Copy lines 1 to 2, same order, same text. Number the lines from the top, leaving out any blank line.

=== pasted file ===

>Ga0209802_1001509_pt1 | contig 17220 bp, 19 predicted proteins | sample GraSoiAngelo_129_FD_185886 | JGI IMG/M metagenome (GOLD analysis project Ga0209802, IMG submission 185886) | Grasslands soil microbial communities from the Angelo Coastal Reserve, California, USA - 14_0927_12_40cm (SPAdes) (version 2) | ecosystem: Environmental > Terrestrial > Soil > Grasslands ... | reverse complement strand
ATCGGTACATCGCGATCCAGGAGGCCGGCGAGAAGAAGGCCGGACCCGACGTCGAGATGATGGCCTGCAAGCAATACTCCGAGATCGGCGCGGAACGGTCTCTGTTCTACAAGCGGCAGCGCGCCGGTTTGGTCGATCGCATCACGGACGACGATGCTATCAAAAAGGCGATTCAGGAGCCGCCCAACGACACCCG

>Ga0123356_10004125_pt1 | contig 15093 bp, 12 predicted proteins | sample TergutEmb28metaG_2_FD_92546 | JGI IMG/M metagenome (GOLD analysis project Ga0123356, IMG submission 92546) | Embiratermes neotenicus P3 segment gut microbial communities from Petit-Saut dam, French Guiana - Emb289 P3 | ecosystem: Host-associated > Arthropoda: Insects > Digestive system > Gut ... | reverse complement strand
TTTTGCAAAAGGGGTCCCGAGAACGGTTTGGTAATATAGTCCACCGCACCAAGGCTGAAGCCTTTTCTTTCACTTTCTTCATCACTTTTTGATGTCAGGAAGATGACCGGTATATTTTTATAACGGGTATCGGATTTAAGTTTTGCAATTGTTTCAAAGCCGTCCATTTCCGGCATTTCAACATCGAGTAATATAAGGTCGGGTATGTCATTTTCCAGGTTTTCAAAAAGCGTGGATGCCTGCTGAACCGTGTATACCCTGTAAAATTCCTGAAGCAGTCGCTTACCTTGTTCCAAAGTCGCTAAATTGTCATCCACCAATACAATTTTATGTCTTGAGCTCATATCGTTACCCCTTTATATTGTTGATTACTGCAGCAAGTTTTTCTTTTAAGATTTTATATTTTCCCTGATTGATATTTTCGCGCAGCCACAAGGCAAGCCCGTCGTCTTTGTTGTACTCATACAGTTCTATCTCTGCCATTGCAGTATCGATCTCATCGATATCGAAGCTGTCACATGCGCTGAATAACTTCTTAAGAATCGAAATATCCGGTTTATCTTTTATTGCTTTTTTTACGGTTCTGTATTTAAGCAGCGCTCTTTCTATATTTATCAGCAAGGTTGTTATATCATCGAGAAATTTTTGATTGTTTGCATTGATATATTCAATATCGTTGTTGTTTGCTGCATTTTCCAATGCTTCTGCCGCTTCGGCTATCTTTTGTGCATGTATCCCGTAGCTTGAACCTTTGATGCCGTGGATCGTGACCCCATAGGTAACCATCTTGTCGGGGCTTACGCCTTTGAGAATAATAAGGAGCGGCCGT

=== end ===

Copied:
>Ga0209802_1001509_pt1 | contig 17220 bp, 19 predicted proteins | sample GraSoiAngelo_129_FD_185886 | JGI IMG/M metagenome (GOLD analysis project Ga0209802, IMG submission 185886) | Grasslands soil microbial communities from the Angelo Coastal Reserve, California, USA - 14_0927_12_40cm (SPAdes) (version 2) | ecosystem: Environmental > Terrestrial > Soil > Grasslands ... | reverse complement strand
ATCGGTACATCGCGATCCAGGAGGCCGGCGAGAAGAAGGCCGGACCCGACGTCGAGATGATGGCCTGCAAGCAATACTCCGAGATCGGCGCGGAACGGTCTCTGTTCTACAAGCGGCAGCGCGCCGGTTTGGTCGATCGCATCACGGACGACGATGCTATCAAAAAGGCGATTCAGGAGCCGCCCAACGACACCCG